Cotswold Garden

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The gardens and drystone wall enclosures to this grade 1 listed manor were extremely dilapidated after years of neglect. Historic research revealed the extent of the original layout that we sought to institute as the rationale of the new garden design. The gardens are now clearly modern yet sit comfortably within the English vernacular tradition.

 

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The main façade of the manor was a fearful mess. Remnants of the old barn had a magnificent old ivy growing over them. We saved the ivy and built the new walls to support it thus redeeming one of the finest natural features at the manor.

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Tired old Victorian trees were removed and the scale of the new garden trees is more intimate and in keeping with the humble scale of the buildings.

 

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What is now the peacock garden was once a cow yard long since grassed over. The walls were repaired and an informal and colourful garden breaks the symmetry of the other large walled garden.

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A rather nasty bank of laurel was removed and replaced with a tall stone wall, thus creating the granary walk. This is the spine of the gardens and a re-establishment of the old roadway through Guiting.

 

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Progress being made in the main walled garden creating the central terrace for the long water. The long water and flanking pleached hornbeams focus the eye on the 17c dovecots.

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The original poor condition of the historic walls is clearly visible, as is the lack of garden and unfocussed views. In the new garden the views are carefully controlled so that the countryside becomes a slow reveal. Water brings the reflective quality of light in as a focus.

 

Chalkland Farm

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The original house sat perched on the hilltop amongst degraded outbuildings. In spite of the commanding position one felt very exposed and unprotected and there were no clearly defined boundaries, just slopes and scrappy deer damaged woodland. A large weeping beech blocked the view of the valley and the gardens were dated and negligible. The proposed landscape design brought a strong sense of enclosure and structure to the gardens; a sense of progression through a series of connected spaces with a slow reveal of the final amazing view.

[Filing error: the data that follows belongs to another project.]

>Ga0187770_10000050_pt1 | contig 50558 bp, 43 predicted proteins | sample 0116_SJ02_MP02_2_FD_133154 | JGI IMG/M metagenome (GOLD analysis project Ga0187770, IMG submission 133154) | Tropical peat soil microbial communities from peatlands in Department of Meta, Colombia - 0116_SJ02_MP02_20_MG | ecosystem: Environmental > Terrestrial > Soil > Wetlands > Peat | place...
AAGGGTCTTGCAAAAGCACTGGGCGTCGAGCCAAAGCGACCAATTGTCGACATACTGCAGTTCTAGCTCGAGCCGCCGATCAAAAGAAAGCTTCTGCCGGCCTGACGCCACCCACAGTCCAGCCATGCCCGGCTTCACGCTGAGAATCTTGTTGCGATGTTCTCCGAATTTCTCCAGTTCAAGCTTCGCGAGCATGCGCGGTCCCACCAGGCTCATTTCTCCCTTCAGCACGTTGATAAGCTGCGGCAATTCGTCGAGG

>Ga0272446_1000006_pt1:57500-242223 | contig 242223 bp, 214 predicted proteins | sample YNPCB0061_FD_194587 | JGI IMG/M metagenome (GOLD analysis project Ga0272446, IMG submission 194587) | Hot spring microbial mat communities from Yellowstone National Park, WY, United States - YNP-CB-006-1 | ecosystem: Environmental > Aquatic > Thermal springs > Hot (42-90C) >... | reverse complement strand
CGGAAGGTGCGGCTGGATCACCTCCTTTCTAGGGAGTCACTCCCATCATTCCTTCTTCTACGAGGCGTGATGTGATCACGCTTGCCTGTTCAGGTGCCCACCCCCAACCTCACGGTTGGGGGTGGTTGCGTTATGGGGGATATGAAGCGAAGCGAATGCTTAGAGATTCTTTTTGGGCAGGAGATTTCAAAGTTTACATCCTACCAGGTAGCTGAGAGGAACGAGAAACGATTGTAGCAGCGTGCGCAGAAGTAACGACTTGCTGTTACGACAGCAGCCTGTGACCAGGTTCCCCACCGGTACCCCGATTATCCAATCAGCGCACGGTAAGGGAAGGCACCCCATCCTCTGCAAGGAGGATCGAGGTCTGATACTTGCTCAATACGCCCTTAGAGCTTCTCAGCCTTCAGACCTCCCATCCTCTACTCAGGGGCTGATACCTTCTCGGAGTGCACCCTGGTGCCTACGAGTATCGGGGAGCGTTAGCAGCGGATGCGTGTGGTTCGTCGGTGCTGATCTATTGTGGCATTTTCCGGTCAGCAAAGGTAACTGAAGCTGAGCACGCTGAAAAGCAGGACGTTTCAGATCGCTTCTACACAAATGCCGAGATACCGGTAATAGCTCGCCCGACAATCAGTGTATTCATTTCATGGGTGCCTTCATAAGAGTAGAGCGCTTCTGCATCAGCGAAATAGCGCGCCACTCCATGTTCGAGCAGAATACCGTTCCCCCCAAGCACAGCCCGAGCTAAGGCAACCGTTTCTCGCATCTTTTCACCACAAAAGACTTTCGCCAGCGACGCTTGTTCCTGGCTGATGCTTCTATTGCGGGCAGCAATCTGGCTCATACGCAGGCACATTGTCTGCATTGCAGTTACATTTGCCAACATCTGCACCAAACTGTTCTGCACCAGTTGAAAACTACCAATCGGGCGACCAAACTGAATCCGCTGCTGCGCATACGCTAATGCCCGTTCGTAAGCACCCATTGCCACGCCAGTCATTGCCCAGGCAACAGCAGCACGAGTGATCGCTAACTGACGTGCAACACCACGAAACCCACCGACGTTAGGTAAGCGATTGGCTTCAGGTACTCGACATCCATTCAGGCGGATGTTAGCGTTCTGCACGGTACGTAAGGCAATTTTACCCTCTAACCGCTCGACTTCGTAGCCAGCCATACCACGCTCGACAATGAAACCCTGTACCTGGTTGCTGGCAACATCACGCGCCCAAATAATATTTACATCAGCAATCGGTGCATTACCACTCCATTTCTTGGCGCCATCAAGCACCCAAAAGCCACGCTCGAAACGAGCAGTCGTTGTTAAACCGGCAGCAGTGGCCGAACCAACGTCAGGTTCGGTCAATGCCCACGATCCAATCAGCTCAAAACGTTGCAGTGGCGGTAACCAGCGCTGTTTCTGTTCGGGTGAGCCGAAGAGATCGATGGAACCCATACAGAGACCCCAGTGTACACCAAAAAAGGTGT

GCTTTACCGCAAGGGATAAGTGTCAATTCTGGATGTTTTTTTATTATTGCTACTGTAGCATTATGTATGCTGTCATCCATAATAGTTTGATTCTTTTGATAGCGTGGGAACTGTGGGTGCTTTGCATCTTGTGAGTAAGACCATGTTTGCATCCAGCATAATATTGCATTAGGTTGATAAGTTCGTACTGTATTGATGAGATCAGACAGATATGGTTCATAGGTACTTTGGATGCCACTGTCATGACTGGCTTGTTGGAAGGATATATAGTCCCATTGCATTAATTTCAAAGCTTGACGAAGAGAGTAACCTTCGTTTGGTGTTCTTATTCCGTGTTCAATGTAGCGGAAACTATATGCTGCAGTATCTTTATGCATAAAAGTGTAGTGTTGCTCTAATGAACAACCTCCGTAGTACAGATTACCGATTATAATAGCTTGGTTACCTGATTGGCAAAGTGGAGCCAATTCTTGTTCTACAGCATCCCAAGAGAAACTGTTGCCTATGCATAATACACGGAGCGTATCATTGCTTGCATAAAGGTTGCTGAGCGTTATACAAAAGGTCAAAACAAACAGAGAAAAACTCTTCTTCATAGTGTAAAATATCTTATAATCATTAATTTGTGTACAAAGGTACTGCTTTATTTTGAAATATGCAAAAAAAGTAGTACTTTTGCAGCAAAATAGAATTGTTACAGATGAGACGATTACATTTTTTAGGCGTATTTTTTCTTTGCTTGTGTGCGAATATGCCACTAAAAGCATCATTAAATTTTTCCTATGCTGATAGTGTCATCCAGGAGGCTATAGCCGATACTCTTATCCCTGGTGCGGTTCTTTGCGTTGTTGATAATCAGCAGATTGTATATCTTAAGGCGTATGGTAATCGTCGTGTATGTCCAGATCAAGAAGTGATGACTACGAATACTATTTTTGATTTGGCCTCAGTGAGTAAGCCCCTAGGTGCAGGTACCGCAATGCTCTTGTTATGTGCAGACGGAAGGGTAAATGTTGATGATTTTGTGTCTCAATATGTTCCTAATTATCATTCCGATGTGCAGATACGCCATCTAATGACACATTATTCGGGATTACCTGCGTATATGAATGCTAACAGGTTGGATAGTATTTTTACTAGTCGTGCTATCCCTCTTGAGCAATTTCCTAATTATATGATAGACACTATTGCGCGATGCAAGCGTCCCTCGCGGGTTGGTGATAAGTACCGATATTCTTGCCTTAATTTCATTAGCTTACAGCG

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The 1960’s front with weeping beech had compromised views. Our bastion front with levelled lawn enhances the new castellated house by Ptolemy Dean.

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The dilapidated 17c dovecot sat forlornly surrounded by lumpy grass, two buried horses and a nasty stable block. We tightened the area up with vast yew hedges, a beautiful new lawn and great lumps of topiary to link the various outbuildings.

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Here it is possible to see the extent of the unpleasant 1960’s house completely masking the original half-timbered residence, and with no good garden. The new gardens anchor the new house front, sat on our bastion, and reveal the pretty cottage remnant.

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Acres of tarmac have been stripped out and replaced with our new walled garden and loggia. The Dovecot roof peeps over the heavy pleached limes.

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The early cottage is revealed via the new architecture and softened by the addition of a small brick terrace with comfortable planting.

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The renovated cart shed becomes the backdrop to beautiful billowing rose gardens cascading down the hill and tying the eye into the surrounding mature woodland.

Sussex Farm

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At the outset the Tudor farmhouse floated in acres of mown grass. Over time the intimate buildings that might have once clustered around it have been lost, other than the oast house, and therefore the house has no setting. The new design brought the intimacy back in a series of rugged gardens on a grid pattern dictated by existing hard landscaping that we chose to retain. This is a conservation project with a focus on natural habitat and native planting.

 

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The house is marooned in a slightly odd suburban setting. We roughed it up by reverting a lot of space to native planting and reducing lawn by about 95%.

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The hard landscaping dominated visually without adding much to the general beauty. Smothering every building in locally appropriate plant species has helped a great deal.

 

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In the end I had to take out a big set of steps as they were without function or beauty. The resulting bank of dog roses and oxeye daisies is more peaceful.

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The lawns have been divided, a simple cutting garden of four beds installed, and the yew hedge cut into a serpentine.

 

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The original scheme paid no heed to the surrounding natural landscape of mature sweet chestnut coppice. The new gardens try and soften the relationship and draw the two together.

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Again this sauna building has been smothered in planting and melded into the surroundings. The addition of a wooded outdoor bath tucked in aromatic bushes is a nice touch.